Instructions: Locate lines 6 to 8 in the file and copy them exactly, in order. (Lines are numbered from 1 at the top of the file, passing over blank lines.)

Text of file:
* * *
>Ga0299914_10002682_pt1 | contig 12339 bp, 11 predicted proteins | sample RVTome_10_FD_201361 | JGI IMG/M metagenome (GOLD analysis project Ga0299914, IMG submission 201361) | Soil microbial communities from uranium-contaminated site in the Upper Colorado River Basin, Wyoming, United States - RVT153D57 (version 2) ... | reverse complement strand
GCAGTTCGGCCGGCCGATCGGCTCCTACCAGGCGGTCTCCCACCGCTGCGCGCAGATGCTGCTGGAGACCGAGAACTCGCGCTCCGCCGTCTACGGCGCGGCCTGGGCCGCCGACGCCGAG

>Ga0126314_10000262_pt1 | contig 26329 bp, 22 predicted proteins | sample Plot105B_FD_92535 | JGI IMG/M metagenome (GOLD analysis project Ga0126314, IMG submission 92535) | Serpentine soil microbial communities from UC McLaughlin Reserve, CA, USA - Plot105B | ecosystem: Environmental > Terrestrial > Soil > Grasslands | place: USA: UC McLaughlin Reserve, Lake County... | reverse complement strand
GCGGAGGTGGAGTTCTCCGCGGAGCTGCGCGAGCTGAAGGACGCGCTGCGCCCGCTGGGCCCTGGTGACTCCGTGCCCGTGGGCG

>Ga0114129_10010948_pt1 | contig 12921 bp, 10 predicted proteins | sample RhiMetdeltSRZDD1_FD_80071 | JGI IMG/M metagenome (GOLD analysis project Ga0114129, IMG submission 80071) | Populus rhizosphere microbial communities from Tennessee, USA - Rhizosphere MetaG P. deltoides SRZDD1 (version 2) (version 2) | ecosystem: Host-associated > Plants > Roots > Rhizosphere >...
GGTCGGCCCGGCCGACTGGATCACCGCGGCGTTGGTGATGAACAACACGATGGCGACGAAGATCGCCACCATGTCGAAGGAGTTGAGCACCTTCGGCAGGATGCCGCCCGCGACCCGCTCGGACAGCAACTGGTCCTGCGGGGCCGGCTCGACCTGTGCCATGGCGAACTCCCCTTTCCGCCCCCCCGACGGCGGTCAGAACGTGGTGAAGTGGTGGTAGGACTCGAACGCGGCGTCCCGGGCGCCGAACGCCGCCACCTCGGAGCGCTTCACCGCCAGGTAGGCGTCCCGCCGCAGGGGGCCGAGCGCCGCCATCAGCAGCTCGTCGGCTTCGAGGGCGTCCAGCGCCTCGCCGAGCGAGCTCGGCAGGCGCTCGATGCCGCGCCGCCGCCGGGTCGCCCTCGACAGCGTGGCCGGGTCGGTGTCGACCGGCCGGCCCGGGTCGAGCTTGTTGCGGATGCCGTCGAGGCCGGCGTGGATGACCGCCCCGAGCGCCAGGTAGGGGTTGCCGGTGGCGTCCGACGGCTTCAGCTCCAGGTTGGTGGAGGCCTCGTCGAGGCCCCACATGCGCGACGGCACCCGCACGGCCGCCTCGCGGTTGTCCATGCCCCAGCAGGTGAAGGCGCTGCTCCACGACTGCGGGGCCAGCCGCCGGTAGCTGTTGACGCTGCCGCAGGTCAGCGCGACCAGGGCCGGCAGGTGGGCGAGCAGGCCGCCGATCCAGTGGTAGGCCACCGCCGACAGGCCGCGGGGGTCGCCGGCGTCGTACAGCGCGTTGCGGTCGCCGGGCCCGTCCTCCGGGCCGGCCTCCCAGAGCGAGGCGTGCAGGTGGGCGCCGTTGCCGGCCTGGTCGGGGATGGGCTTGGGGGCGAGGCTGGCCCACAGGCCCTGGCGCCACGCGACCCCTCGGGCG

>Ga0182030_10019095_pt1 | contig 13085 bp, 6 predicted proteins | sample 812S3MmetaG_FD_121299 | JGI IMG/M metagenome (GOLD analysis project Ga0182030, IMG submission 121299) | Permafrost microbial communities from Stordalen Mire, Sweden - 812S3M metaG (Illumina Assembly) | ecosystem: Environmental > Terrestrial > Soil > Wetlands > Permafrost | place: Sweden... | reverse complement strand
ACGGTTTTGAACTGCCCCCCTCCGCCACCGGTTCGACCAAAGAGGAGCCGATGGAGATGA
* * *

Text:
GGTCGGCCCGGCCGACTGGATCACCGCGGCGTTGGTGATGAACAACACGATGGCGACGAAGATCGCCACCATGTCGAAGGAGTTGAGCACCTTCGGCAGGATGCCGCCCGCGACCCGCTCGGACAGCAACTGGTCCTGCGGGGCCGGCTCGACCTGTGCCATGGCGAACTCCCCTTTCCGCCCCCCCGACGGCGGTCAGAACGTGGTGAAGTGGTGGTAGGACTCGAACGCGGCGTCCCGGGCGCCGAACGCCGCCACCTCGGAGCGCTTCACCGCCAGGTAGGCGTCCCGCCGCAGGGGGCCGAGCGCCGCCATCAGCAGCTCGTCGGCTTCGAGGGCGTCCAGCGCCTCGCCGAGCGAGCTCGGCAGGCGCTCGATGCCGCGCCGCCGCCGGGTCGCCCTCGACAGCGTGGCCGGGTCGGTGTCGACCGGCCGGCCCGGGTCGAGCTTGTTGCGGATGCCGTCGAGGCCGGCGTGGATGACCGCCCCGAGCGCCAGGTAGGGGTTGCCGGTGGCGTCCGACGGCTTCAGCTCCAGGTTGGTGGAGGCCTCGTCGAGGCCCCACATGCGCGACGGCACCCGCACGGCCGCCTCGCGGTTGTCCATGCCCCAGCAGGTGAAGGCGCTGCTCCACGACTGCGGGGCCAGCCGCCGGTAGCTGTTGACGCTGCCGCAGGTCAGCGCGACCAGGGCCGGCAGGTGGGCGAGCAGGCCGCCGATCCAGTGGTAGGCCACCGCCGACAGGCCGCGGGGGTCGCCGGCGTCGTACAGCGCGTTGCGGTCGCCGGGCCCGTCCTCCGGGCCGGCCTCCCAGAGCGAGGCGTGCAGGTGGGCGCCGTTGCCGGCCTGGTCGGGGATGGGCTTGGGGGCGAGGCTGGCCCACAGGCCCTGGCGCCACGCGACCCCTCGGGCG

>Ga0182030_10019095_pt1 | contig 13085 bp, 6 predicted proteins | sample 812S3MmetaG_FD_121299 | JGI IMG/M metagenome (GOLD analysis project Ga0182030, IMG submission 121299) | Permafrost microbial communities from Stordalen Mire, Sweden - 812S3M metaG (Illumina Assembly) | ecosystem: Environmental > Terrestrial > Soil > Wetlands > Permafrost | place: Sweden... | reverse complement strand
ACGGTTTTGAACTGCCCCCCTCCGCCACCGGTTCGACCAAAGAGGAGCCGATGGAGATGA